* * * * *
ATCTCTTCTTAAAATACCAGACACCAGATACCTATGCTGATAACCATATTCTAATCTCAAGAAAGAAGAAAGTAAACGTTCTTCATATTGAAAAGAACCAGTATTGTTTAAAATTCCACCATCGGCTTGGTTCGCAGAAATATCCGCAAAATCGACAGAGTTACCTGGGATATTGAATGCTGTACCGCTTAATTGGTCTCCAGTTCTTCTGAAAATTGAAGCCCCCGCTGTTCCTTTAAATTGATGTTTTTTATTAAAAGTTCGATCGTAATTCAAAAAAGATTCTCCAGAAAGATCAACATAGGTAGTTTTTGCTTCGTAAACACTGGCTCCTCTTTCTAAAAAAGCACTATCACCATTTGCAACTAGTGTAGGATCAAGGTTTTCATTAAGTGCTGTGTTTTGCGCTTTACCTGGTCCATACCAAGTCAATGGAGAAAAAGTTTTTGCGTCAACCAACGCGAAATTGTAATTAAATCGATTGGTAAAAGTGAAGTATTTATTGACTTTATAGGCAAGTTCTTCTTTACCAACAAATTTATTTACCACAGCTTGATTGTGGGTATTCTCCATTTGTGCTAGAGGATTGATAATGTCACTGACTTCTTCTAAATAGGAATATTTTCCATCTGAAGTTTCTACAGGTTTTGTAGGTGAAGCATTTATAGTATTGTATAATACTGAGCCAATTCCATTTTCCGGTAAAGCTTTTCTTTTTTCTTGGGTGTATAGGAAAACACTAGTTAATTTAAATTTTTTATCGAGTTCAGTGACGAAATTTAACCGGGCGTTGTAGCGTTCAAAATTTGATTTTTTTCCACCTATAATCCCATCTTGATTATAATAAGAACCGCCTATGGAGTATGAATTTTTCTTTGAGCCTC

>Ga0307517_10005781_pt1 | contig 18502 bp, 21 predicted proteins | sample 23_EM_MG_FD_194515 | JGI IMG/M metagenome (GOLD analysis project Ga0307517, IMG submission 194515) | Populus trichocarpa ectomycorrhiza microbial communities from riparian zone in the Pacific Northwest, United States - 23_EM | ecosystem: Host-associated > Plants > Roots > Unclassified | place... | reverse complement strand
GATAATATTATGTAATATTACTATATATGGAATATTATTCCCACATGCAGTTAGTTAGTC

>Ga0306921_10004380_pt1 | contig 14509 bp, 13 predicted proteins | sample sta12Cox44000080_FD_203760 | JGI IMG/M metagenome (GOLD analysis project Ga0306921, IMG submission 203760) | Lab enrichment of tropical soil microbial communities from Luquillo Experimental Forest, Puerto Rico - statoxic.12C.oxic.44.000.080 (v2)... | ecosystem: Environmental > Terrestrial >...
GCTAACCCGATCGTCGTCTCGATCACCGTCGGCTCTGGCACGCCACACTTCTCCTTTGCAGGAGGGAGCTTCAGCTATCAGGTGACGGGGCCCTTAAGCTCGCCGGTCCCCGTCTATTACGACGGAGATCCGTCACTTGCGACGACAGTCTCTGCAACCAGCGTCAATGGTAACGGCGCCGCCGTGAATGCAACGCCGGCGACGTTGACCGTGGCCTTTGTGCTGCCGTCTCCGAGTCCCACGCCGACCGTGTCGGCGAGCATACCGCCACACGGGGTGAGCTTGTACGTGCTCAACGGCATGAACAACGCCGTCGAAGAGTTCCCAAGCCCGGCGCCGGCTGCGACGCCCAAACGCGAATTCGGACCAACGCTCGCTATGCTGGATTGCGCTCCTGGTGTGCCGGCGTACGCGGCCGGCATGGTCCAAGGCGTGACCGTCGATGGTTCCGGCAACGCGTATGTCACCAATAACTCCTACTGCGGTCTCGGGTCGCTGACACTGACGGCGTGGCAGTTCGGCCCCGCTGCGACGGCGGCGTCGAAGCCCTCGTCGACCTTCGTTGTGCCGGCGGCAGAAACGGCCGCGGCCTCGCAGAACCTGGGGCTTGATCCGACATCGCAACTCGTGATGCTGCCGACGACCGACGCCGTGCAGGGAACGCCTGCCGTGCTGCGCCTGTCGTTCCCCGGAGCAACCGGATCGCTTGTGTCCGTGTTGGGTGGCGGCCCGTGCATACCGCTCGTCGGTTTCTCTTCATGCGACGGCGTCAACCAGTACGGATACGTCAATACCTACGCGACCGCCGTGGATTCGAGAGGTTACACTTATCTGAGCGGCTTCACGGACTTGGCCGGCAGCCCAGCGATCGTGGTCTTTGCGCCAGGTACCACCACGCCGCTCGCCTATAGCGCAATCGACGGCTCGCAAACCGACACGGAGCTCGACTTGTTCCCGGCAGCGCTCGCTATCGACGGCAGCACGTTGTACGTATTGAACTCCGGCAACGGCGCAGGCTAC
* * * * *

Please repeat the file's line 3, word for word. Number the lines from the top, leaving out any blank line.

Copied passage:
GATAATATTATGTAATATTACTATATATGGAATATTATTCCCACATGCAGTTAGTTAGTC